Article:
and farms. Take pictures.
Finding a Builder
Home builders, whatever their
reputation, are most likely not the best choice for building
a barn or run-in
ones, anyway) don't
eat through wood or fiercely kick at walls, but horses do on
a regular basis. You're much better off finding a builder who specializes
construction that takes into account the horse's well-being
Bring to the barn builder all the information you've
gathered. He or she can work with you to determine what design
and budget. The barn may be custom-designed or a model chosen
from pre-designed options.
Designing Your Barn
are, or ought to be, thought of as akin to ships. They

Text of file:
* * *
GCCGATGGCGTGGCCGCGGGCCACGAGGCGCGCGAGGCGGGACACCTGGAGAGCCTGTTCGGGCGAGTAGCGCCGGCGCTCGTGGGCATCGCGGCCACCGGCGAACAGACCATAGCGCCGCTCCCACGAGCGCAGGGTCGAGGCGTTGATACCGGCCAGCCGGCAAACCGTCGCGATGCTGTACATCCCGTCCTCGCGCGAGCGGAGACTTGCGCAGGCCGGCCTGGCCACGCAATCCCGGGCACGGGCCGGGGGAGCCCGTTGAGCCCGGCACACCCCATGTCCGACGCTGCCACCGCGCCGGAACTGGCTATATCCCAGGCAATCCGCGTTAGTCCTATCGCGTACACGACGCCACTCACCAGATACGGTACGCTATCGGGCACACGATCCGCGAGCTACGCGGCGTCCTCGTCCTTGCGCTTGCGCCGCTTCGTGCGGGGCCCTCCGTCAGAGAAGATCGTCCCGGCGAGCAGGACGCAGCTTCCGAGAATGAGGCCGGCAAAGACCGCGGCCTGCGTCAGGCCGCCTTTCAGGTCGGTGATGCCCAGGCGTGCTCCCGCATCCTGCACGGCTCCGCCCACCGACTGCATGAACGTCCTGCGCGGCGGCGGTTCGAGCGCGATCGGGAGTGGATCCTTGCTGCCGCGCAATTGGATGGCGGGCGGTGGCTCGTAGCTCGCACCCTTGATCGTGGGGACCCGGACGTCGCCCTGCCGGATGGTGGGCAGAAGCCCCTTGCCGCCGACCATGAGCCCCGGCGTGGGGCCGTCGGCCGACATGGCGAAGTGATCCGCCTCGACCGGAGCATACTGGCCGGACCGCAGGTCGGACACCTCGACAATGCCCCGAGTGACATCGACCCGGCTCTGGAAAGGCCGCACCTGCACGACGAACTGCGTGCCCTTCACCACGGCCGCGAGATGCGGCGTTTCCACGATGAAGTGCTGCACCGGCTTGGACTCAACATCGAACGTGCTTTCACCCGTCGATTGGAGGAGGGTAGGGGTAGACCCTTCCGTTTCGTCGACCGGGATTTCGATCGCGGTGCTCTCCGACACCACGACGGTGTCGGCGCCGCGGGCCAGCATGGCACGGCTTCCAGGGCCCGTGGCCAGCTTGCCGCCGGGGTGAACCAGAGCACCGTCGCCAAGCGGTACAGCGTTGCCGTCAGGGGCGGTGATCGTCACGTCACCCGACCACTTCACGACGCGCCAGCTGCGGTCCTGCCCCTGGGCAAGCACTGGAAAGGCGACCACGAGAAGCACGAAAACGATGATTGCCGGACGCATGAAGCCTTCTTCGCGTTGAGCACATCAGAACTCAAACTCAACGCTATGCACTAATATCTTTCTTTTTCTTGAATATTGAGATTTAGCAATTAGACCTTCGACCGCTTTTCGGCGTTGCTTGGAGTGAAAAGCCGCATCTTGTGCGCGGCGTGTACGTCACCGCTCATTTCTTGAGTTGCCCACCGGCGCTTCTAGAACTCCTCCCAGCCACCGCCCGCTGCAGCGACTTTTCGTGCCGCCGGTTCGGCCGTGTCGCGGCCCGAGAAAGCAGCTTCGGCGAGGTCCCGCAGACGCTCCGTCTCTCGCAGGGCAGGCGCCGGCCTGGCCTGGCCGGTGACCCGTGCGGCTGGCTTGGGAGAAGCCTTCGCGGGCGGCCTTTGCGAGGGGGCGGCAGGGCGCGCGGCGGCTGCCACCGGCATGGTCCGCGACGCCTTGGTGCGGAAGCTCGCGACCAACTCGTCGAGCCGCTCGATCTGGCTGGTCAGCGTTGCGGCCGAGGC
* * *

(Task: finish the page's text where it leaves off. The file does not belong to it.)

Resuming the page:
have a limited amount of space that must be utilized
efficiently, with a place for everything and everything in
A Horse Around the House, by Patricia Jacobson and Marcia
Hayes, Crown Publishers, 1978
well designed barn enhances your horse's well-being and safety
and supports your reasons for being
a horse owner
in the first place. Here are some factors the design needs
to take into account. You and your builder will
think of others as you hone in on a custom design or decide on
model works best for you.
- Ventilation (very important, see below)
- Size and
number of stalls
- Type of stall doors
- Door latches
- Water source
- Aisle width
- Ceiling height
- Type of floor, such as dirt, wood
- Light fixtures
- Storage areas out of the horse's
reach for hay, tack, tools, etc.
- Building materials
The barn or run-in shed should
be oriented to protect against the elements: winds, sunlight,
rain and snow.
Some exterior cladding possibilities are board
and batten, T-111 and metal. On the inside, the stalls
need to withstand
horse kicking the walls or heavily leaning up against
them. Stall kicking boards